With all of this turnover, expect the Rangers power play to look and act very differently next season. Let’s look at just how different it might be, starting with the two big known commodities.

Tampa Bay Lightning v Columbus Blue Jackets - Game Three Photo by Jamie Sabau/NHLI via Getty Images

When the Rangers made Artemi Panarin the $11.6 million man, they got a lot better up front. The Rangers have not had a talent like Panarin since probably post-05 lockout Jaromir Jagr. He’s going to slot in right away on the Rangers’ top line and power play unit.

Now, there might be some concern that Panarin is going to be put on his off-side and rifle pucks, ala another Russian sniper we all know that plays in the Metro division. This would force Zibanejad into the bumper role between the two faceoff circles and could potentially lead to a dip in production for the center. However, that might not be the case, especially if we look at Panarin’s history on the power play.

Micah Blake McCurdy, HockeyViz

It might be a bit hard to see, but this heat map showing where Panarin generates his shots from gives us a big clue as to how he’ll be utilized when on the man-advantage. Last year in Columbus, Panarin led the Blue Jackets in power play production with a 6-12-18 line with 218 minutes of ice time.

Looking at how Panarin positions himself on the power play makes the fact that he had twice as many assists as goals make more sense. The Russian forward puts himself on the strong side wall, giving him more ice to work with and making it harder for defenders to take the puck off his stick. He’s a multifaceted weapon on the ice and makes the Rangers power play that much more lethal and versatile.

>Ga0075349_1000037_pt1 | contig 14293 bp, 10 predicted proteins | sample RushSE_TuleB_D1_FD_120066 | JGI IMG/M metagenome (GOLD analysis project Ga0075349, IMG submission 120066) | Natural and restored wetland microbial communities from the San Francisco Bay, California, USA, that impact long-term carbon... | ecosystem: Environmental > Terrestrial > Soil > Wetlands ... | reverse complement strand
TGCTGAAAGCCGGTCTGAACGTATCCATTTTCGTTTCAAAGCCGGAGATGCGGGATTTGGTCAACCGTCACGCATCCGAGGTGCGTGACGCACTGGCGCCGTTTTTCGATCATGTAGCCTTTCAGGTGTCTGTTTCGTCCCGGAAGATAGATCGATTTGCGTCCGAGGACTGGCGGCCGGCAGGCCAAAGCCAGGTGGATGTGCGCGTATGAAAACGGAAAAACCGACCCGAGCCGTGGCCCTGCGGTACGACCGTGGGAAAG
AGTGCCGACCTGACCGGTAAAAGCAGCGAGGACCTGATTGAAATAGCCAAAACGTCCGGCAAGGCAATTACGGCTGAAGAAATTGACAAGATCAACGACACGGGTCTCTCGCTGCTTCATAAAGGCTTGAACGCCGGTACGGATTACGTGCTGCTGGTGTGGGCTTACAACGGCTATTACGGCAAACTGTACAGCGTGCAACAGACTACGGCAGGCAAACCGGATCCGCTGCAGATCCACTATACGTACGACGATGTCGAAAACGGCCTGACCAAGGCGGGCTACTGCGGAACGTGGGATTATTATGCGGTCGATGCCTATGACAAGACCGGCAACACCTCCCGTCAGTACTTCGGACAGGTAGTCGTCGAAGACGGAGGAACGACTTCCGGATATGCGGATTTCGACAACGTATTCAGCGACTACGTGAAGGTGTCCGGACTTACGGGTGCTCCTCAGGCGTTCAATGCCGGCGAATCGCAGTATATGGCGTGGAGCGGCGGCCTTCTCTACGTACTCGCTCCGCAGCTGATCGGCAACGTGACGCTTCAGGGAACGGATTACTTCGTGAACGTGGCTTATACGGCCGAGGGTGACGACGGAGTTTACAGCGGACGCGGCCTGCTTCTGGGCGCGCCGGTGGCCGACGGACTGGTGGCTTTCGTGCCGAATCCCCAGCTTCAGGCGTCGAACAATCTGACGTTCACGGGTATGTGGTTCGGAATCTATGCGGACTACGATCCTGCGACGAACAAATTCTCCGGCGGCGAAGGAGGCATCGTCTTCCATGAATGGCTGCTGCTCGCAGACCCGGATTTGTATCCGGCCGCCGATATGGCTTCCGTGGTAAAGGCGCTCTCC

St. Louis Blues v Winnipeg Jets - Game Two Photo by Darcy Finley/NHLI via Getty Images

On the backend the Rangers stol...I mean...traded for Jacob Trouba from the Winnipeg Jets. The 25 year old American defender is a defender the Rangers have been trying to get for a long, long time. Trouba’s an offensive threat on the power play because of how he walks the blue line and moves the puck around. Last season in Winnipeg, the big defender had only two goals while on the man advantage, but he added 14 assists to go with them.

Micah Blake McCurdy, HockeyViz

Trouba likes to shoot from the right side of the blue line instead of on the left, his off-side. This, like Panarin, allows for Jacob to facilitate more as a puck mover rather than the primary trigger option. His positioning will allow the Minnesota native to pull defenders with him up high, which will allow lanes and chances to develop down low. This will give the forwards on the power play much more time and space to do damage to opposing teams.

2019 NHL Draft - Portraits Photo by Andre Ringuette/NHLI via Getty Images

While the Rangers added two big known commodities, they also brought it a lot of very talented mystery boxes this offseason. Those young players are going to be tasked with picking up big minutes both at even strength and on the power play. Forwards Kaapo Kakko and Vitali Kravtsov are going to find themselves with a whole bunch of power play time next season; Kravtsov will probably be feasting on opposing teams’ second penalty kill units. There’s also the addition of Adam Fox, the offensively gifted defenseman out of Harvard, who will likely find himself in what will probably be a power play rotation with Tony DeAngelo on the second unit.

All of these new additions and subtractions also mean more time for guys like Filip Chytil, Pavel Buchnevich, and Lias Andersson who will also undoubtedly see more time with the man advantage.

As of today I would expect the power units to look a little something like this:

First Unit

Artemi PanarinMika Zibanejad — Chris Kreider

Pavel Buchnevich — Jacob Trouba

Second Unit

Vitali Kravtsov — Vladislav Namestnikov — Kaapo Kakko

Filip Chytil — Tony DeAngelo/Adam Fox

Now that right there? That should be a whole lot of fun to watch.